, Volume 472, Issue 7, pp 2177-2184
Date: 25 Mar 2014

Does Intraarticular Inflammation Predict Biomechanical Cartilage Properties?

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Topic
Knee

Abstract

Background

Intact cartilage in the lateral compartment is an important requirement for medial unicompartmental knee arthroplasty (UKA). Progression of cartilage degeneration in the lateral compartment is a common failure mode of medial UKA. Little is known about factors that influence the mechanical properties of lateral compartment cartilage.

Questions/purposes

The purposes of this study were to answer the following questions: (1) Does the synovial fluid white blood cell count predict the biomechanical properties of macroscopically intact cartilage of the distal lateral femur? (2) Is there a correlation between MRI grading of synovitis and the biomechanical properties of macroscopically intact cartilage? (3) Is there a correlation between the histopathologic assessment of the synovium and the biomechanical properties of macroscopically intact cartilage?

Methods

The study included 84 patients (100 knees) undergoing primary TKA for varus osteoarthritis between May 2010 and January 2012. All patients underwent preoperative MRI to assess the degree of synovitis. During surgery, the cartilage of the distal lateral femur was assessed macroscopically using the Outerbridge grading scale. In knees with an Outerbridge grade of 0 or 1, osteochondral plugs were harvested from the distal lateral femur for biomechanical and histologic assessment. The synovial fluid was collected to determine the white blood cell count. Synovial tissue was taken for histologic evaluation of the degree of synovitis.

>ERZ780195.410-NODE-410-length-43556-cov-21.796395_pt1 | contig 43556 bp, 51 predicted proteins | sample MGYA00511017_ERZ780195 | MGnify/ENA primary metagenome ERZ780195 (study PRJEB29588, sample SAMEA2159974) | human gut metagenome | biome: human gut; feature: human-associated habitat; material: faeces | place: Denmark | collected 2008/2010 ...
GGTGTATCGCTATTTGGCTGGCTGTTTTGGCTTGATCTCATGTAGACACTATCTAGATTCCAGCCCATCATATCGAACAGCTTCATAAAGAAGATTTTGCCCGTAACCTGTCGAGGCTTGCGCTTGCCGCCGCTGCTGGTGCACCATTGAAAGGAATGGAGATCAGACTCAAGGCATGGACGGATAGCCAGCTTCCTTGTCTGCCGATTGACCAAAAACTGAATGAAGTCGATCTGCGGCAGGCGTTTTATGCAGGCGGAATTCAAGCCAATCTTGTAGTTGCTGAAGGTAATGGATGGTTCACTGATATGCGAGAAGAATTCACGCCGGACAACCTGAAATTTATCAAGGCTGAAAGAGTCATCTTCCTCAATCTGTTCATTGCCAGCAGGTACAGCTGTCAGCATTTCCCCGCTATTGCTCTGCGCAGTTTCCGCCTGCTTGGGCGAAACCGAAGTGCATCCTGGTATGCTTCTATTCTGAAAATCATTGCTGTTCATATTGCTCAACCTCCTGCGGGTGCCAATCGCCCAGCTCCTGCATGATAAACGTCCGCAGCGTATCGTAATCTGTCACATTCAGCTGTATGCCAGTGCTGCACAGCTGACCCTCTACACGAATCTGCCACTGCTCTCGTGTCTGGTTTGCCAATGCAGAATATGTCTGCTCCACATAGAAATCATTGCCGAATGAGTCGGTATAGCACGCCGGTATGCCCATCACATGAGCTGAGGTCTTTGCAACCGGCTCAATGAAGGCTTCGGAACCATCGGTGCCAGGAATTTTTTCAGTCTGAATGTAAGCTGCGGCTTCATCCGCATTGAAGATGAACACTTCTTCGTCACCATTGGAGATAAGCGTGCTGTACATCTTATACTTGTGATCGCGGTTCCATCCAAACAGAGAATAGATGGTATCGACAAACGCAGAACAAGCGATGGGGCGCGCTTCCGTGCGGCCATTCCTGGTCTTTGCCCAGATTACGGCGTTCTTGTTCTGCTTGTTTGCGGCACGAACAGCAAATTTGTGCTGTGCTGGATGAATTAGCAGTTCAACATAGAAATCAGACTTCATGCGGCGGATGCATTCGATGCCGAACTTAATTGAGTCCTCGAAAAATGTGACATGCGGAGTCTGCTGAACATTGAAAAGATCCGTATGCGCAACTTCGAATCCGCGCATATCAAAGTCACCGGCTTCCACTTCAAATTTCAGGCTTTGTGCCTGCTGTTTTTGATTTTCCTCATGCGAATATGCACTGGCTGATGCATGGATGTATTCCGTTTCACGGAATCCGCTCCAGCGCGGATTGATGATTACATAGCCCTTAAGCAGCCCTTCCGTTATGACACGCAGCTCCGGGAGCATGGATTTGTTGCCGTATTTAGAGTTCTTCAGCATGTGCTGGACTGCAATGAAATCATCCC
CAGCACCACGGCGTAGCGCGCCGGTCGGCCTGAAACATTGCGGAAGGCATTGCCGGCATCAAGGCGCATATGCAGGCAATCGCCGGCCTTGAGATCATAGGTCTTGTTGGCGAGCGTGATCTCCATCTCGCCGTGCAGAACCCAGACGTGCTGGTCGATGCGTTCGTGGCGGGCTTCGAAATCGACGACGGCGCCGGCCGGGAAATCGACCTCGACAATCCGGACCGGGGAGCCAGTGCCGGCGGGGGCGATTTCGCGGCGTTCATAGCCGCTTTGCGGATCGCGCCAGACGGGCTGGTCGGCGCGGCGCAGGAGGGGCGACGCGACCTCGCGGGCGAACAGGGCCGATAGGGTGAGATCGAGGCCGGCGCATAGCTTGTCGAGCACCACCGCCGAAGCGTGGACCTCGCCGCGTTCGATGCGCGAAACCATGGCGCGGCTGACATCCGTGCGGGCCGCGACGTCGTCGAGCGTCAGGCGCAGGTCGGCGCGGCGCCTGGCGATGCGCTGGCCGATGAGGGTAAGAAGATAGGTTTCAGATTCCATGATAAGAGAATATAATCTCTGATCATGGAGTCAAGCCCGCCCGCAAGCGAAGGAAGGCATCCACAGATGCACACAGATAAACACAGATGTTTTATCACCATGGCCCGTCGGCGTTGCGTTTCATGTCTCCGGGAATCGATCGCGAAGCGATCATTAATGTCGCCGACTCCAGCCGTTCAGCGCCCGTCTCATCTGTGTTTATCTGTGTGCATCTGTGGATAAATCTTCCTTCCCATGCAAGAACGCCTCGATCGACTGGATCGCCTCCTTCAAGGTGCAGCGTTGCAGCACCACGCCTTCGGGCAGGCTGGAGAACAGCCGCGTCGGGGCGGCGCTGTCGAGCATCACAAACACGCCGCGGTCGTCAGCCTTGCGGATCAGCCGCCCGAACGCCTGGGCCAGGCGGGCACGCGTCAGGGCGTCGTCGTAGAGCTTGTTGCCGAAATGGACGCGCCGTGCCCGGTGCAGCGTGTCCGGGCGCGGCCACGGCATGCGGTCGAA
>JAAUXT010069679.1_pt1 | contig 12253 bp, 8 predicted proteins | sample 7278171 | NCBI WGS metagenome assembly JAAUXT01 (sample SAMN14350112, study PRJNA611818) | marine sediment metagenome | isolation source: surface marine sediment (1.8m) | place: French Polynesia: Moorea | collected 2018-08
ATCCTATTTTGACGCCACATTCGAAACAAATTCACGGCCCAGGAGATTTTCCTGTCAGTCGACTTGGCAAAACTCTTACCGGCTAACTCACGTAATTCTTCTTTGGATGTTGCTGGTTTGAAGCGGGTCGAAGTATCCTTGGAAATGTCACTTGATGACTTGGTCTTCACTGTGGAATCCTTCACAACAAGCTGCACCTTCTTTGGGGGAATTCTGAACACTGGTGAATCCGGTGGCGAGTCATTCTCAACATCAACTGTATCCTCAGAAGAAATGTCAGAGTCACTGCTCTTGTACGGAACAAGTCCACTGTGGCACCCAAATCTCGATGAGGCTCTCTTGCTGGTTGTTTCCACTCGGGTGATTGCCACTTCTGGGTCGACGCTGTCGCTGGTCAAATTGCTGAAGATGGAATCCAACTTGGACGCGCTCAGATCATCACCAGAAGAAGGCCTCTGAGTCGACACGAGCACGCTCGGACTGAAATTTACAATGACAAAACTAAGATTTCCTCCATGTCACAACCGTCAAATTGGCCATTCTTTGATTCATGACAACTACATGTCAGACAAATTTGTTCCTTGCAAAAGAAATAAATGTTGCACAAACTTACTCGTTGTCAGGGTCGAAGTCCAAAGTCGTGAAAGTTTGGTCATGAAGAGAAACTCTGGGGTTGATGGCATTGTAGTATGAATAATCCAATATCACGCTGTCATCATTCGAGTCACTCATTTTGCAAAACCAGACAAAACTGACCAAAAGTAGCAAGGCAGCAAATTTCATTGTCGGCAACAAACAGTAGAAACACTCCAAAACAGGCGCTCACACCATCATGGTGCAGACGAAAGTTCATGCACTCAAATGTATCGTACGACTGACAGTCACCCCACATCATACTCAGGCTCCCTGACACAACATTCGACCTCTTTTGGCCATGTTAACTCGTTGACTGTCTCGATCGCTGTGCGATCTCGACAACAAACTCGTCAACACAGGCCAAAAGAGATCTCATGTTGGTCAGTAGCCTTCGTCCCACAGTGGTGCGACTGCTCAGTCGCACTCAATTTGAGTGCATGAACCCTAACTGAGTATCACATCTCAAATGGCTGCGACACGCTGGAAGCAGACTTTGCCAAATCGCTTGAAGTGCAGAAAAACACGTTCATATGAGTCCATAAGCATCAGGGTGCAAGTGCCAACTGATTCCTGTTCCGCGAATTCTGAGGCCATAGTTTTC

Results

The mean aggregate modulus and the mean dynamic modulus were significantly greater in knees with 150 or less white blood cells/mL synovial fluid compared with knees with greater than 150 white blood cells/mL synovial fluid. There was no correlation among MRI synovitis grades, histopathologic synovitis grades, and biomechanical cartilage properties.

Conclusions

The study suggests that lateral compartment cartilage in patients with elevated synovial fluid white blood cell counts has a reduced ability to withstand compressive loads.

Level of Evidence

Level III, diagnostic study. See the Instructions for Authors for a complete description of levels of evidence.

The institution of the authors (FB) has received funding from Smith & Nephew, Memphis, TN, USA.
All ICMJE Conflict of Interest Forms for authors and Clinical Orthopaedics and Related Research editors and board members are on file with the publication and can be viewed on request.
Each author certifies that his institution has approved the human protocol for this investigation, that all investigations were conducted in conformity with ethical principles of research, and that informed consent for participation in the study was obtained.